Resisting the pull of cynicism since 1969.

Monday, September 17, 2007

Outremont won by Liberals' phantom opponent [updated]

The results are in: the NDP's Thomas Mulcair has managed to pull off a convincing win over the Liberals in the Québec riding of Outremont tonight, giving the party their second seat in the province ever.

So now the post-mortem begins. Given the direction things have been going in over the last few days, though, I think it's pretty safe to say that pundits and bloggers alike will pronounce this a failure of Dion's leadership, and chatter ad nauseum about what this means for the Liberals' fortunes. I can't help but notice that we seem to have entered a universe in which this historic NDP victory is All About The Liberals--not only were there accusations of sabotage and cries of incompetence, but the Toronto Star declared that "all eyes" were "on the Liberals", and today's big story in the Globe and Mail didn't mention the NDP until paragraph fourteen. Apparently, it's more interesting to hover like vultures circling the guy you think is likely to lose than it is to tell the story of the underdog who rose from the depths of the single- and low-double-digits to beat him.

Just imagine for a moment, though, that Outremont wasn't lost solely and exclusively because Ignatieff's camp has reignited old rivalries, because the crew on the ground in the Outremont Liberal offices was made up largely of buffoons, or even because Dion sucks rotten goose eggs through a bendy straw. Just imagine that there were additional factors that had--gasp!--nothing at all to do with the Liberals. Such as the fact that Jack Layton and Thomas Mulcair are both very popular in Montreal. Such as the fact that Mulcair, as a former provincial Liberal environment minister who resigned over a conflict with his party's leadership, has a lot of positive name-recognition. And perhaps most importantly, such as the fact that the NDP has been fighting hard in Outremont since mid-summer, maintaining two hopping campaign offices, doorknocking and phoning and fundraising unceasingly, and simply organizing rings around the Liberal camp in every way.

I do realize that it's awfully hard to complain tonight, as a New Democrat--and believe me, I don't want to rain on anyone's parade. But as the numbers get picked over and analyzed within an inch of their life in the next few weeks, I'd like to urge everyone to remember that the Liberals actually had an opponent here. And that maybe--just maybe--this historic result had as much to do with that opponent's competence as it did with the Liberals' incompetence.

["Thank god somebody's seeing what I'm seeing" update: Politblogo agrees, as does the Jurist, and so does Tyler Kinch. Antonio from Fuddle Duddle, who lives in the area, admits that the Liberals were "outclassed" by the NDP, thereby proving that the only Liberal willing to do anything other than contemplate his own navel this morning is an ex-Liberal.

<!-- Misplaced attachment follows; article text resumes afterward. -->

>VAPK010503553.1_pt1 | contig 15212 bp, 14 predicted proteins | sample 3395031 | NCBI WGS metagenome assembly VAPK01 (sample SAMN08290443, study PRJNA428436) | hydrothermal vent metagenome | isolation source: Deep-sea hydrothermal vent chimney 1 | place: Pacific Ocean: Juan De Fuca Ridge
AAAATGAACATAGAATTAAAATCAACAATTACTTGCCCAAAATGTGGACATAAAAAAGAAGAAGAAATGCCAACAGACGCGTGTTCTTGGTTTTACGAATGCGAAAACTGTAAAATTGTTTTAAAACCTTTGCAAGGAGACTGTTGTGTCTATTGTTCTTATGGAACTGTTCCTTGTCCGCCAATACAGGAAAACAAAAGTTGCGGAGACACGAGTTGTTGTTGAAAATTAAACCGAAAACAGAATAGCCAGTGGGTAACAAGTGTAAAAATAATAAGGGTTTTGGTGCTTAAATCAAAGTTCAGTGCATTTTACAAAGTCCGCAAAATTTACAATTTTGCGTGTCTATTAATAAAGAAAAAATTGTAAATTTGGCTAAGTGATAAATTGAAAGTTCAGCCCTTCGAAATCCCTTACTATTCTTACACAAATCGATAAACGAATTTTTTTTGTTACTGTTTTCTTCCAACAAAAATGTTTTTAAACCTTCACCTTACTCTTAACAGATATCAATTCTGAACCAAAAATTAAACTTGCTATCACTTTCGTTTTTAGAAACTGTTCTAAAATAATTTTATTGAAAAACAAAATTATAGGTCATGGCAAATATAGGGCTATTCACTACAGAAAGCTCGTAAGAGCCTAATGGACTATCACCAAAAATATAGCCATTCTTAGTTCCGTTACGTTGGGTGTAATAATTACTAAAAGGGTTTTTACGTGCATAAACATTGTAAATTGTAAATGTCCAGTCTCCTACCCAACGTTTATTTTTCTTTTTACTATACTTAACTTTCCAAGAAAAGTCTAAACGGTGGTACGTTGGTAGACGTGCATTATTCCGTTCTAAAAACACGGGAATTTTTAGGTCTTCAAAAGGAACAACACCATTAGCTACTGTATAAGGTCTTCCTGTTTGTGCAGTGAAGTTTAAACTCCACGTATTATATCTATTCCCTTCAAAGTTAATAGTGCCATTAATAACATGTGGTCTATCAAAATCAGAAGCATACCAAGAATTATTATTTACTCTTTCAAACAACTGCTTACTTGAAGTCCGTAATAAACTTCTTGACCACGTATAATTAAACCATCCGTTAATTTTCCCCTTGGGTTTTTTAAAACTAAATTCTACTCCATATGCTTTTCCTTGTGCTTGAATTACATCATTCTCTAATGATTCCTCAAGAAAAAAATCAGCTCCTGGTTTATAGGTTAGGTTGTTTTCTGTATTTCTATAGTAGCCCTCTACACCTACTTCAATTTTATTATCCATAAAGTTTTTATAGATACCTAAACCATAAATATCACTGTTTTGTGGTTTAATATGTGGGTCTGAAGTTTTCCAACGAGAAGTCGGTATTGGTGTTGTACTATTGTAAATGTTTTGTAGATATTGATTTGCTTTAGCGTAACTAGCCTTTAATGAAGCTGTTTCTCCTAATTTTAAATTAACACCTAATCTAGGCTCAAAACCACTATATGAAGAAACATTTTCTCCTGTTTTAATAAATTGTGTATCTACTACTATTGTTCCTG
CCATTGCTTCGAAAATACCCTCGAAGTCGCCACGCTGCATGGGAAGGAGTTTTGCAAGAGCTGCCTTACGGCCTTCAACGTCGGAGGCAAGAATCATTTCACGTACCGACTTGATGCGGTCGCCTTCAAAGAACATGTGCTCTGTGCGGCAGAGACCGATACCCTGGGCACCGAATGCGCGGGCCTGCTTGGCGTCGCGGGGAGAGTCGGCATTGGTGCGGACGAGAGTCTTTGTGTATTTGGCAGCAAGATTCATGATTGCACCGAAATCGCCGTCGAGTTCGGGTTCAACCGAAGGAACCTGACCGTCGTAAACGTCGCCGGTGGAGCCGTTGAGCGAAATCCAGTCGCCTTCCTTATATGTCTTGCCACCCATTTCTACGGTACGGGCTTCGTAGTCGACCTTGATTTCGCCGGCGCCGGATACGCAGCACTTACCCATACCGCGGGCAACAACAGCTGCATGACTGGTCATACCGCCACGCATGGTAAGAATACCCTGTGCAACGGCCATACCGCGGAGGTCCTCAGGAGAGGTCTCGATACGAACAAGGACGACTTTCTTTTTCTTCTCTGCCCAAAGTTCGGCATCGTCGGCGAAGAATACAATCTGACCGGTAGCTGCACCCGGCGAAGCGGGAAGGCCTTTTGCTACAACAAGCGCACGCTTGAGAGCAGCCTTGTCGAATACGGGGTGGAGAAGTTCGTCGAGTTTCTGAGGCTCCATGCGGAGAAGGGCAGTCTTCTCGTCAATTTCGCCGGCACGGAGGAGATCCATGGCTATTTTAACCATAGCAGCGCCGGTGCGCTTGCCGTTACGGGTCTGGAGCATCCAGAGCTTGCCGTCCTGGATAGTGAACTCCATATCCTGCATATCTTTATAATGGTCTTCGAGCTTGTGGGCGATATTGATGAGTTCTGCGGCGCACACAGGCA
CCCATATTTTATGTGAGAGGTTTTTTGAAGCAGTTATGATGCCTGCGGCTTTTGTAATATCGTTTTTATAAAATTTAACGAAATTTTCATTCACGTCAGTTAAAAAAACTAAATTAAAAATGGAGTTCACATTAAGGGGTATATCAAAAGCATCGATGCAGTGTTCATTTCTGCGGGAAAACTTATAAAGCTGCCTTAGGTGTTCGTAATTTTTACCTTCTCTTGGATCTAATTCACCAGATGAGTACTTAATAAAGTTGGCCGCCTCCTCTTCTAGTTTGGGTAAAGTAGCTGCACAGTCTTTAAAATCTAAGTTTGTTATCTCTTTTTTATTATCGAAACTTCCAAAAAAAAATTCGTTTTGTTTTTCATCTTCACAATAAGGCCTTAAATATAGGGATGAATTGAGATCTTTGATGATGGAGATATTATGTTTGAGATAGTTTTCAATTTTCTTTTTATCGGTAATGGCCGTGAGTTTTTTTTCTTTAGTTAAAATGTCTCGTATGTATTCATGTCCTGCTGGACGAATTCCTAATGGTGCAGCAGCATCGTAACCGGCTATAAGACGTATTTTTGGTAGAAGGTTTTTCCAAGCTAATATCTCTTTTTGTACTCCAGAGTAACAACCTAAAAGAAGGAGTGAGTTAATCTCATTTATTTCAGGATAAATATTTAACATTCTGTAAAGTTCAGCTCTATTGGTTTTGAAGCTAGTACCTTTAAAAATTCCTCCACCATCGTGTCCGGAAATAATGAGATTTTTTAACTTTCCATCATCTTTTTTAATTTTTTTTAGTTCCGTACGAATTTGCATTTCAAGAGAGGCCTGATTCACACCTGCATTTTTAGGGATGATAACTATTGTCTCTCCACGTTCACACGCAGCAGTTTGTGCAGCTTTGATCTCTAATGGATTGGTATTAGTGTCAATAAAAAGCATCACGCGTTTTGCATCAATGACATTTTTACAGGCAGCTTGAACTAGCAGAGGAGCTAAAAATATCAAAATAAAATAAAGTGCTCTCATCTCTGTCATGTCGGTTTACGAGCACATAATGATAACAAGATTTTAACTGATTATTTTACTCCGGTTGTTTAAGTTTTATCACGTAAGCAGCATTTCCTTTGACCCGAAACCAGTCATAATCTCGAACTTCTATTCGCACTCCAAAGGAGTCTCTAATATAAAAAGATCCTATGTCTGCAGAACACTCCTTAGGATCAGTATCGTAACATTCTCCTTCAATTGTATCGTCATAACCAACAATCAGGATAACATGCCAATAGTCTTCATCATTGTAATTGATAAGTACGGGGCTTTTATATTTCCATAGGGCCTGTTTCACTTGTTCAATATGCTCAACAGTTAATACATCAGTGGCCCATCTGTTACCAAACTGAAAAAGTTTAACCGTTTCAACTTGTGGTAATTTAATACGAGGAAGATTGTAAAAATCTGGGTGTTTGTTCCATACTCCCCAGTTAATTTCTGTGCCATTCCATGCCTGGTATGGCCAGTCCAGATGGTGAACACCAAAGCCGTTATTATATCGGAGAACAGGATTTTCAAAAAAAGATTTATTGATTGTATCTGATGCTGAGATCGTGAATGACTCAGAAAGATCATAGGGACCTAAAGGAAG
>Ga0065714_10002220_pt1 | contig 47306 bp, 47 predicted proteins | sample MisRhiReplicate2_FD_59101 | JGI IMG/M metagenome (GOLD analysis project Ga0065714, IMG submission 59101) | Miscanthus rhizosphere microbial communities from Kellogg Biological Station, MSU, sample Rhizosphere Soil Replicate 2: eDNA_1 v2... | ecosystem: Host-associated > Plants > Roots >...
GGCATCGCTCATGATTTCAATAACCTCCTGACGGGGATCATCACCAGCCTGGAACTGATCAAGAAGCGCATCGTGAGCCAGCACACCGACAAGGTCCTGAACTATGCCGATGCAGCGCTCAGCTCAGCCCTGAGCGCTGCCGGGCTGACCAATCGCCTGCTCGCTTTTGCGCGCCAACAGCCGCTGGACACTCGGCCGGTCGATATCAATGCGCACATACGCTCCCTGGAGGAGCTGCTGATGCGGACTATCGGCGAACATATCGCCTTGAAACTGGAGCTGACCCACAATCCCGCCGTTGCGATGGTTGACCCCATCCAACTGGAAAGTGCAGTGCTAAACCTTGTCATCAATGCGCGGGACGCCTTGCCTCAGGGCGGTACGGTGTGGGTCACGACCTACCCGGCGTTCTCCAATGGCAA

"I'd go even further back than mid-summer" update: Northern B.C. Dipper points out that this wasn't just about the NDP's ground game, either--this was a result of a years-long NDP strategy that's finally paid off. He's absolutely right, too; in fact, many of us who have helped organize campaigns in winnable ridings out west have been irritated with the party brass for focusing energy and resources and strategy on Québec when "we're winnable and they aren't." (Confidential to any higher-ups in the party who might be reading: You were right, we were wrong, and I have never been happier to eat crow than I am today. But we're next, right?)

"It's not either-or" update: James Bow summarizes this post with "Idealistic Pragmatist wishes the media would say the NDP won, rather than Dion lost." I counter with the following:

That's a bit of an oversimplification of what I said, isn't it? Of course they're going to analyze what happened last night for the Liberals, but you have to admit that if this were ANY other country and ANY other party, the loser would have been the sidebar rather than the only story. I mean, the networks didn't even show Mulcair's victory speech last night!

I know I shouldn't be surprised about this after so many years, but I have to admit that I am. Liberal entitlement is so institutionalized in this country that it persists even when "if the Liberals lost, it must mean they suck" narratives are the only alternative to taking a good long look at the party that beat them and how they WON.


Québécoise ambulante said...

Thomas Mulcair gained the population's support when he stood up against a condominium project on a provincial park. There was a concensus in the population about this: no one (except Jean Charest and condo developers) wanted Orford, even just part of it, be sold to private interests. One of my favorite artists even wrote a song about it :